The White House in any modern administration has an official photographer whose duty is to take pictures all day long of official and unofficial activities of the President. Sometimes those events are obviously momentous, while others only become so in retrospect. The White House releases some into the public domain on its Flickr site, but only those that please the administration. Others — like the photos of Barack Obama being briefed on the unfolding attack on our consulate in Benghazi on September 11th — require a little more effort to have released. In this case, it took public criticism (and perhaps the threat of a lawsuit) from several media outlets to get this picture released (via Fox and The Blaze):
Denis McDonough, Deputy National Security Advisor, left, updates the President and Vice President on the situation in the Middle East and North Africa. National Security Advisor Tom Donilon and Chief of Staff Jack Lew are at right.
It took that much effort to release this? Both Fox and The Blaze note that this is only the first picture released and that more are expected to come, but I’m not sure why the White House bothered to withhold this. We knew these men were at the White House that evening. Jason Howerton argues that it at least corroborates what has been established earlier:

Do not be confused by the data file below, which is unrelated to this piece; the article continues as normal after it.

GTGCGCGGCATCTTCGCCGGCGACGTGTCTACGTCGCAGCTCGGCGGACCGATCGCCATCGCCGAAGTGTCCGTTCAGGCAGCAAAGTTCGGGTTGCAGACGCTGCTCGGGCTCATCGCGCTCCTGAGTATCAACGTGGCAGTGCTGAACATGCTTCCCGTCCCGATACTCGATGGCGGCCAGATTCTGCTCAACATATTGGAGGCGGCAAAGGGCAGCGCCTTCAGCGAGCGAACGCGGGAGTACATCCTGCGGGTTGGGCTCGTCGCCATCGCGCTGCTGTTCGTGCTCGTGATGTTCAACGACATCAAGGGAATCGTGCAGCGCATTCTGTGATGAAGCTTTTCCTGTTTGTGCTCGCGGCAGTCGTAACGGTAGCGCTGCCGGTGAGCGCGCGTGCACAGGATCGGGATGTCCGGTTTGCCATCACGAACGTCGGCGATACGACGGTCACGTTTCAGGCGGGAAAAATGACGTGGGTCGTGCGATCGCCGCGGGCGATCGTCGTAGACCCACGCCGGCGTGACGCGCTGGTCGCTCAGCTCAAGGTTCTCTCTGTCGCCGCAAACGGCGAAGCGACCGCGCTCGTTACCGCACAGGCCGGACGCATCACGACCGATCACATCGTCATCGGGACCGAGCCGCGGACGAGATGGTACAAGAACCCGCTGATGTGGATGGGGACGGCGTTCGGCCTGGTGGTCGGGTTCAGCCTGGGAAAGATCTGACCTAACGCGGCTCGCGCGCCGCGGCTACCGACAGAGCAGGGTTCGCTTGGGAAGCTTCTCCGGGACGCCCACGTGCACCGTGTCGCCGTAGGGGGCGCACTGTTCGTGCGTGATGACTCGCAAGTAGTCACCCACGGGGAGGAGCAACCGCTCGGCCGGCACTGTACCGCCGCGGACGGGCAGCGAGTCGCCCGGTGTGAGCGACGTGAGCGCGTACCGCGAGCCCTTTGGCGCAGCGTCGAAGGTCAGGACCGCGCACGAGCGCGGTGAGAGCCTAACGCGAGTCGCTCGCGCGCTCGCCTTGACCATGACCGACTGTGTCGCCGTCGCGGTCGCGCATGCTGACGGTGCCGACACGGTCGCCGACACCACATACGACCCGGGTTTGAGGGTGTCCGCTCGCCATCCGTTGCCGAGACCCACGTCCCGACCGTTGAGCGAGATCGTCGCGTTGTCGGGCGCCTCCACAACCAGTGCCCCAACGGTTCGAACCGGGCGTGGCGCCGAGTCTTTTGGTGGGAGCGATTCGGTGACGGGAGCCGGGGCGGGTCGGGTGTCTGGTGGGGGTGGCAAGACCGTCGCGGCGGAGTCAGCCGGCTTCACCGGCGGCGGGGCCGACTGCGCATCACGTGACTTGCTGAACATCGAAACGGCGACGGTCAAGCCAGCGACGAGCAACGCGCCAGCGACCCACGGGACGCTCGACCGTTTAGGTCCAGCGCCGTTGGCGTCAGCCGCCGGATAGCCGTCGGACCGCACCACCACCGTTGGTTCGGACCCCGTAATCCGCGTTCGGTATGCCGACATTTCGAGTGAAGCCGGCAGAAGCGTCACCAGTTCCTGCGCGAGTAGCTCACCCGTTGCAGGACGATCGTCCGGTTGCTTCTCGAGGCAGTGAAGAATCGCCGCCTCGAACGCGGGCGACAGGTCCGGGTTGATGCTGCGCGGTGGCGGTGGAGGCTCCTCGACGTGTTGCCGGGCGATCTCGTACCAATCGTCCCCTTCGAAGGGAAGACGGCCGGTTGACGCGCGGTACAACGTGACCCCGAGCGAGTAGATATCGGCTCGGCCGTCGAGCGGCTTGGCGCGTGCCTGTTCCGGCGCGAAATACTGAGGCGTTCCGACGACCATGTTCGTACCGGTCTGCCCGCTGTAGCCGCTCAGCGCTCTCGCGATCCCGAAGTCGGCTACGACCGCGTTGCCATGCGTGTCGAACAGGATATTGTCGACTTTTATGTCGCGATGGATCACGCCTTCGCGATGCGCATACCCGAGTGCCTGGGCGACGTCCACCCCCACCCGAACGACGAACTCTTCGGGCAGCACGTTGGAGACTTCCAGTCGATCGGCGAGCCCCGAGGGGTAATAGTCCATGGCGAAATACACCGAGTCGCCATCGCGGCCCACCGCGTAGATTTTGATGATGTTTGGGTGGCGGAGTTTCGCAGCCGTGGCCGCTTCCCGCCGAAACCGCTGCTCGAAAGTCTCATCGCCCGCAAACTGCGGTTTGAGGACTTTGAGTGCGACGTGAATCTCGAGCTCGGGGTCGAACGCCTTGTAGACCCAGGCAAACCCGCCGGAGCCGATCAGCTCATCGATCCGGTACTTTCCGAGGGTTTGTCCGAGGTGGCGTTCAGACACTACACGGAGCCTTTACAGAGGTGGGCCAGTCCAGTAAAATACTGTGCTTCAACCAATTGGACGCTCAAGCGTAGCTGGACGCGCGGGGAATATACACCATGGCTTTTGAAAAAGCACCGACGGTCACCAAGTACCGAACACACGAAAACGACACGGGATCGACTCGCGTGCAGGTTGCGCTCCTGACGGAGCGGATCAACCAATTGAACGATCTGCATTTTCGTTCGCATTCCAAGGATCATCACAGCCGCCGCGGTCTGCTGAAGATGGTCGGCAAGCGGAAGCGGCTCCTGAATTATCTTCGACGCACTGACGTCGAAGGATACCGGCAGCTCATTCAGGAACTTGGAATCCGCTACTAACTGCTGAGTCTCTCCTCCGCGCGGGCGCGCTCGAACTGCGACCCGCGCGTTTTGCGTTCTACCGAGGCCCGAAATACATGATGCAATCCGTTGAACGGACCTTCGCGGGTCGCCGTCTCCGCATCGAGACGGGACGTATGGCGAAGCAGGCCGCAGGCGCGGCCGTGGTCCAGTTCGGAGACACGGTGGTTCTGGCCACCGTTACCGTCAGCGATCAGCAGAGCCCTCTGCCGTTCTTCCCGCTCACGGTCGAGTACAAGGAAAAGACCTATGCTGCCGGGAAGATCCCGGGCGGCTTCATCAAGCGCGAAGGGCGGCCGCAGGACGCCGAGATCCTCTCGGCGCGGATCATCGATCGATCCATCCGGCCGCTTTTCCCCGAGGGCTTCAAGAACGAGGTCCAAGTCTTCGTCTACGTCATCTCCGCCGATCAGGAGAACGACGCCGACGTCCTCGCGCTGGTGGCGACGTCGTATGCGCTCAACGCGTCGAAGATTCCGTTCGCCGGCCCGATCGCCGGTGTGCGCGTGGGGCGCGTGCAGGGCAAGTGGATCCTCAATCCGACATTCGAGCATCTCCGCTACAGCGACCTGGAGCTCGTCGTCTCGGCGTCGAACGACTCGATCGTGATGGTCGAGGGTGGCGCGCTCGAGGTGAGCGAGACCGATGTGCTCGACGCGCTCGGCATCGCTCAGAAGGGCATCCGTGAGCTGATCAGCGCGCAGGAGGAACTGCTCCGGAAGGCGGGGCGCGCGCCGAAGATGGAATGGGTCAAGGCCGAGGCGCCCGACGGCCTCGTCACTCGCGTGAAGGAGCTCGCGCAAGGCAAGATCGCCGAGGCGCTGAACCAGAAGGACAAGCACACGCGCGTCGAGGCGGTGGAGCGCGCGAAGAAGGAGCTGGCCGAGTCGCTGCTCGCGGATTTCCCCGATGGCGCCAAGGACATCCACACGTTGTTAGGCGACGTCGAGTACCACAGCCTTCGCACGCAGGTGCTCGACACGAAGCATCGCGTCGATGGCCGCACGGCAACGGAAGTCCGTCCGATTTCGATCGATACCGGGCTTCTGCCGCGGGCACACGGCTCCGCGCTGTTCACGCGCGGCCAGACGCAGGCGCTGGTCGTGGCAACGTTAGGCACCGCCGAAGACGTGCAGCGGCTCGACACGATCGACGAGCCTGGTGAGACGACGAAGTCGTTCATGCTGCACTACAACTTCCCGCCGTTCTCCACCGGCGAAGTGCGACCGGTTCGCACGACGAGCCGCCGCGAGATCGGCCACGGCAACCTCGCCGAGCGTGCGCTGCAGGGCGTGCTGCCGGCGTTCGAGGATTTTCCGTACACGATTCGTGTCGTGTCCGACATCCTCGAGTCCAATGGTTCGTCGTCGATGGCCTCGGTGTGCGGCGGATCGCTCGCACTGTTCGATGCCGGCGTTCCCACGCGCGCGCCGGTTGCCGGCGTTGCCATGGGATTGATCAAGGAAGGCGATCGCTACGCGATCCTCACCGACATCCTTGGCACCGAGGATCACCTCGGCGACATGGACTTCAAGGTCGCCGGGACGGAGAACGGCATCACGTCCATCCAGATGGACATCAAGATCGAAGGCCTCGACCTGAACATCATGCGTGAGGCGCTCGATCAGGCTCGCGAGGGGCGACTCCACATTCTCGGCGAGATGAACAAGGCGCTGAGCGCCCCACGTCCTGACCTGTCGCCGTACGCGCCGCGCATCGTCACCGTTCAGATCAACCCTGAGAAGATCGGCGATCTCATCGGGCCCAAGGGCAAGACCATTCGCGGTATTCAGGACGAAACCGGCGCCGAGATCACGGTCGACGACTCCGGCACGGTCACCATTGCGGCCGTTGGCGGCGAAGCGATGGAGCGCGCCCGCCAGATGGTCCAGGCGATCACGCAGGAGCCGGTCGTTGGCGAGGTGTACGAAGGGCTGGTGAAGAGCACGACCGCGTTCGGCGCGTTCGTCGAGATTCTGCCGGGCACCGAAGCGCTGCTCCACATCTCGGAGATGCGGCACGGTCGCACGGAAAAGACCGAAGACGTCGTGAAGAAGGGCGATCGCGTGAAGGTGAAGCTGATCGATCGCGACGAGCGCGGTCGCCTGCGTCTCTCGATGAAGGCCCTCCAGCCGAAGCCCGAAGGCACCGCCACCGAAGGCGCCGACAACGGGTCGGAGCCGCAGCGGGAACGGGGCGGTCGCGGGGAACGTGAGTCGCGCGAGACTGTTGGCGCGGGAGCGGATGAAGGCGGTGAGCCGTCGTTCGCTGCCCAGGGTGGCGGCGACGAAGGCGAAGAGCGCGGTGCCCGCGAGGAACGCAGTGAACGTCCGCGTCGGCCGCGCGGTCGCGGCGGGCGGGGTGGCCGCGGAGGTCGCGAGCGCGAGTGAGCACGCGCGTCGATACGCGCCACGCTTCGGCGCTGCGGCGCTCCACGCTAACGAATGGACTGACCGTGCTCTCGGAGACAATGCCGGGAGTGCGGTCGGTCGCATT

While the photo doesn’t provide a lot of information, the picture does seem to confirm that Obama was briefed on the night of the Benghazi attack — and by whom. What was said — well, that’s another story.
Actually, that will be the story. In this case, at least, a picture isn’t worth one of the actual words spoken. I doubt we’ll learn much from any of the photos taken that night, but the White House certainly makes it seem like we might with their strange cat-and-mouse strategy on releasing what should be public records.
Anyway, this will at least make for an interesting caption contest. Have at it in the comments!
Update: A non-story just got a little more … non. The White House may be coy on releasing all of the photos taken that night, but not this one. Jeryl Bier did a little cache digging and discovered that this got uploaded in October, about a month after it was taken — and even got used by Bag News in one of its posts a couple of days later. Check out the screen shots in Jeryl’s posts. Maybe Fox and The Blaze need to revisit this story a bit.